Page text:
They try to find a point where two water courses meet. Peter uses a big tractor-mounted drilling rig to sink a borehole anything up to 250 feet deep. Then a cylindrical electric pump is lowered down to the water supply.
Most of their work comes by word of mouth and not all of it is local. They have struck water as far afield as Haywards Heath Golf Club, West Sussex, and at big country estate gardens in Kent. Five years ago they were called in to find water on Lundy Island in the Bristol Channel. "There was a geologist with us on the boat," recalls Peter. "He bet us there would be no water. He said `I know the island inside-out: there's no water.' It took us a day to find it."
On their farm, they rely on a 150ft borehole at the bottom of the garden. "It's lovely water," he says. "Beautiful water. It's checked under the Environmental Health Act and every year it passes with flying colours. It has iron, but not to nasty degrees, and it's acid water which is what you'd expect in this area. And there's lots of it - we never run short now."
While the Hedges's cup runneth over, in other parts of north Devon villagers have found mains supplies drying up in the exceptionally hot weather. And when the water did flow in King's Nympton, near South Molton, it came out a sludgy brown. There, villagers have threatened to refuse to pay water bills unless the supply improves.
This brings Peter Hedges on to one of his favourite bugbears: why a nation with months of winter rainfall should have hose-pipe bans at the first hint of hot weather.
He blames waste and mismanagement of water. Few would argue in the week after it was revealed that 826 million gallons of water leaks from the nation's pipes every day. Mr Hedges points out a small but significant local example of similar mismanagement. High up on Exmoor he indicates a series of ditches dug along the roadside.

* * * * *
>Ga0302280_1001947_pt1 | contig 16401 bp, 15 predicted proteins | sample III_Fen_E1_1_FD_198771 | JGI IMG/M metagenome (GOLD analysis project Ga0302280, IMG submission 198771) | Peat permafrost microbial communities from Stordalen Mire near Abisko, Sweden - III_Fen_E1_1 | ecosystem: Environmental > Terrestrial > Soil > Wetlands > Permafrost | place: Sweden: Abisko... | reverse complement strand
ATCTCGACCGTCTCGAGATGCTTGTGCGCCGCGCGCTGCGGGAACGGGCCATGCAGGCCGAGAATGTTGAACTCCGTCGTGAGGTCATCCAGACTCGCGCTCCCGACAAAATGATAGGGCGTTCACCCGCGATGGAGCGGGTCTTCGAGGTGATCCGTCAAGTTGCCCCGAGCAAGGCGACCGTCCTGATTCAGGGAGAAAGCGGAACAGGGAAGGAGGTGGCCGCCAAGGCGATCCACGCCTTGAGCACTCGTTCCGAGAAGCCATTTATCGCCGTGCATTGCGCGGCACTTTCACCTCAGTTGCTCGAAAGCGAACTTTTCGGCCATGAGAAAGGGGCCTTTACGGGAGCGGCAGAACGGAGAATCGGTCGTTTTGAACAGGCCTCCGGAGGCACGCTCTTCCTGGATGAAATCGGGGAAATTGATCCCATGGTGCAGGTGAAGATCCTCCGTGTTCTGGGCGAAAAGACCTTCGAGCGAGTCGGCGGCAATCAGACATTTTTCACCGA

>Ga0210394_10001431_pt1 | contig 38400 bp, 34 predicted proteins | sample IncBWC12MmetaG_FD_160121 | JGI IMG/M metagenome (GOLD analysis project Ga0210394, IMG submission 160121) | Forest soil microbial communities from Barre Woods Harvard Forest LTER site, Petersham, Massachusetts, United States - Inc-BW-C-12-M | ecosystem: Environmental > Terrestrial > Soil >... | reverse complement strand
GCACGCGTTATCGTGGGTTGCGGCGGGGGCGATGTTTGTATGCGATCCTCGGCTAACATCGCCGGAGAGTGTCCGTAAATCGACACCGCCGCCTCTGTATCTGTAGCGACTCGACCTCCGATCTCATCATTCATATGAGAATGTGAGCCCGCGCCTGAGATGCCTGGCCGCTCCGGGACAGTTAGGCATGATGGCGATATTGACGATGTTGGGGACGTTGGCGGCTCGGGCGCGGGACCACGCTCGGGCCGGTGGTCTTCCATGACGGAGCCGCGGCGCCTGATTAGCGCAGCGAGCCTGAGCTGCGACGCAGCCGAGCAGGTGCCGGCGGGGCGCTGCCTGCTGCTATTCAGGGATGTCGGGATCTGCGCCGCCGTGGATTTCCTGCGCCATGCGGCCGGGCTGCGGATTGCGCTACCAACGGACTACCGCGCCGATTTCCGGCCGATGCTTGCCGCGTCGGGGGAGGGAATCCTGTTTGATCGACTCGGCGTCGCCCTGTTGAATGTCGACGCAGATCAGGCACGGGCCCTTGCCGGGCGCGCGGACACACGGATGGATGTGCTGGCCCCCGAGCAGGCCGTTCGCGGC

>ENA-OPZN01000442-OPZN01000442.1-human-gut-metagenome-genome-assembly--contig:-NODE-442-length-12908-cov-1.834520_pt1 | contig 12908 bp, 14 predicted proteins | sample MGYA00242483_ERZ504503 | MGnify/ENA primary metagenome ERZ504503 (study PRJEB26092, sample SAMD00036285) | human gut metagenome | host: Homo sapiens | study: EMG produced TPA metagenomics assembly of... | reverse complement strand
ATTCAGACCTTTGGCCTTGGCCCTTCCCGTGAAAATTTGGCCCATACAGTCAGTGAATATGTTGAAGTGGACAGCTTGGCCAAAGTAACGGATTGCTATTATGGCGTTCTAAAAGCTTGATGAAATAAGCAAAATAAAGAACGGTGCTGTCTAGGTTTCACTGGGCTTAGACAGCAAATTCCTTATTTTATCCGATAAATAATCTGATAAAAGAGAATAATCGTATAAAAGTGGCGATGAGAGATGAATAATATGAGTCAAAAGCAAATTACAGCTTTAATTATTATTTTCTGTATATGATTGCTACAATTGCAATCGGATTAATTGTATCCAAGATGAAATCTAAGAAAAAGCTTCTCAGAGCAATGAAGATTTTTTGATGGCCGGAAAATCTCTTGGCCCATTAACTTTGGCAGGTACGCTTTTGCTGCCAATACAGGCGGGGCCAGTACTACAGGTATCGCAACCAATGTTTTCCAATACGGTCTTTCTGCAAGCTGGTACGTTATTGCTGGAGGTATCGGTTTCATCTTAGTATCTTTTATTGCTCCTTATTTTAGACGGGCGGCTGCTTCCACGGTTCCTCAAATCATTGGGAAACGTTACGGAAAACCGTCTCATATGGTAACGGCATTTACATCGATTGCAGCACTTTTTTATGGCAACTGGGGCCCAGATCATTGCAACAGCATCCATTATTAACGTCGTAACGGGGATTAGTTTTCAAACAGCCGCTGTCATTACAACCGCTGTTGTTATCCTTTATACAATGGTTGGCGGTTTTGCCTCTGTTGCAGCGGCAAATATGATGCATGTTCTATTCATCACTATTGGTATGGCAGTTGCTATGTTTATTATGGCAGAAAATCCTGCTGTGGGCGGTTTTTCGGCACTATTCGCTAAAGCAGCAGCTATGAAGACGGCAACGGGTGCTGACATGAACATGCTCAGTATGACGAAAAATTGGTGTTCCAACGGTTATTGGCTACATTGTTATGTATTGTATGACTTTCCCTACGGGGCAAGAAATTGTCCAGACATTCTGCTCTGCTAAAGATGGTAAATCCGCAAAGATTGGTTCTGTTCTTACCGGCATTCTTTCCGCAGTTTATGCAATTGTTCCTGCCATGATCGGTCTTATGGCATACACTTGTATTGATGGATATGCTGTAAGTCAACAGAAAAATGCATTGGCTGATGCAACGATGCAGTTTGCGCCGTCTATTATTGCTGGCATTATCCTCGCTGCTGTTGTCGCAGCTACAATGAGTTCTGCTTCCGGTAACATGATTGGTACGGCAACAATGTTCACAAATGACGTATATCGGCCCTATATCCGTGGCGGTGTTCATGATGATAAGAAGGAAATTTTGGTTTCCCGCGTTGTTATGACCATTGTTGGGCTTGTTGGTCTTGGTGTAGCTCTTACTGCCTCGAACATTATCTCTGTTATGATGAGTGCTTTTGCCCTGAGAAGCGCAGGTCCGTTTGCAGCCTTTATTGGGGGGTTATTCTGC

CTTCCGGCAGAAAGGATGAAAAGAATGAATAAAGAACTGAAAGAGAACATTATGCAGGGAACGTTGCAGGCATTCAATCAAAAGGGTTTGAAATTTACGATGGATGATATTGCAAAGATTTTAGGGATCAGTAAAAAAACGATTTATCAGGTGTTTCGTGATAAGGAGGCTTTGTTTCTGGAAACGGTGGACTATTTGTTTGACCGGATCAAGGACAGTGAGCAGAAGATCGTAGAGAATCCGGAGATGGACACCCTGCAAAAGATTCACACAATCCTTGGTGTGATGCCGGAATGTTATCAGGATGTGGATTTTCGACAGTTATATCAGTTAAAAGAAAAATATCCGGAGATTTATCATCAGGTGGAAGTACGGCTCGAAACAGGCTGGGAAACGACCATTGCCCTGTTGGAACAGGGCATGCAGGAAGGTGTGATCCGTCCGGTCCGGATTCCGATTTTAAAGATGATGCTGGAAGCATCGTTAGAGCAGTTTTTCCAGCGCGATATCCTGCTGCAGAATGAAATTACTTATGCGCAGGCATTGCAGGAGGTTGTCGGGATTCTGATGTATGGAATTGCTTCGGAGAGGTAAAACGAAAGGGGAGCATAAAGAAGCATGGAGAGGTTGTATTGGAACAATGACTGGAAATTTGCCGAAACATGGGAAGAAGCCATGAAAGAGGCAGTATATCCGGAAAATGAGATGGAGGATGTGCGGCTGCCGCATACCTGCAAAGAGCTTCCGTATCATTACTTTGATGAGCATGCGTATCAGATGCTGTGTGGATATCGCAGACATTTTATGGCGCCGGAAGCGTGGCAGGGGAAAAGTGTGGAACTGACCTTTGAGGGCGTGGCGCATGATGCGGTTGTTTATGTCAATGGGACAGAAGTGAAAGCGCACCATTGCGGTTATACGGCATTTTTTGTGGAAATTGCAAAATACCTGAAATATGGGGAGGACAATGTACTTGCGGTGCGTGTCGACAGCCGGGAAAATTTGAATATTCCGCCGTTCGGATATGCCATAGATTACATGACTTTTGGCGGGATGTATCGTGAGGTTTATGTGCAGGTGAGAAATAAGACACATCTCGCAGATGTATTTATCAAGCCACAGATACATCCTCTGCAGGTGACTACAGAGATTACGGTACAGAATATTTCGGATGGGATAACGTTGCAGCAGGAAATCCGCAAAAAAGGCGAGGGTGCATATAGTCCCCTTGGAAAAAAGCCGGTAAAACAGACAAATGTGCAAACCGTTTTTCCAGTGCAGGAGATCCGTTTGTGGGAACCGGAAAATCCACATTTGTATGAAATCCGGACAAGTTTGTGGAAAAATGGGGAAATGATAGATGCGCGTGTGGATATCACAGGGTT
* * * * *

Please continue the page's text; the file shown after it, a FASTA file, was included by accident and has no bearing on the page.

"The National Park Authority has done this with the best of intentions, to stop people driving on to the moors. The trouble is, the moorland is like a big sponge, and by doing this they have cut through the peat which helps retain water.
"So when it rains, you get water pouring out of here and into the ditch. The water causes erosion and runs away down the hill. What they do in the name of conservation could actually cause more damage than what they're trying to prevent."
But have not some also pointed the finger at too many people sinking boreholes?
Peter says: "That's a fallacy. Most of the properties I work on have their own sewerage system. They take their water out of the ground, it goes through the house, washing-machines, toilets, whatever, then comes out into septic tanks. The water is separated out and ends up back in the ground.
"The worst offenders for taking water out of the ground and misusing it are the water companies. They send the water miles and miles to people's homes, then it goes into the sewerage system, miles and miles again, and where do they put it? Out to sea. What a waste!"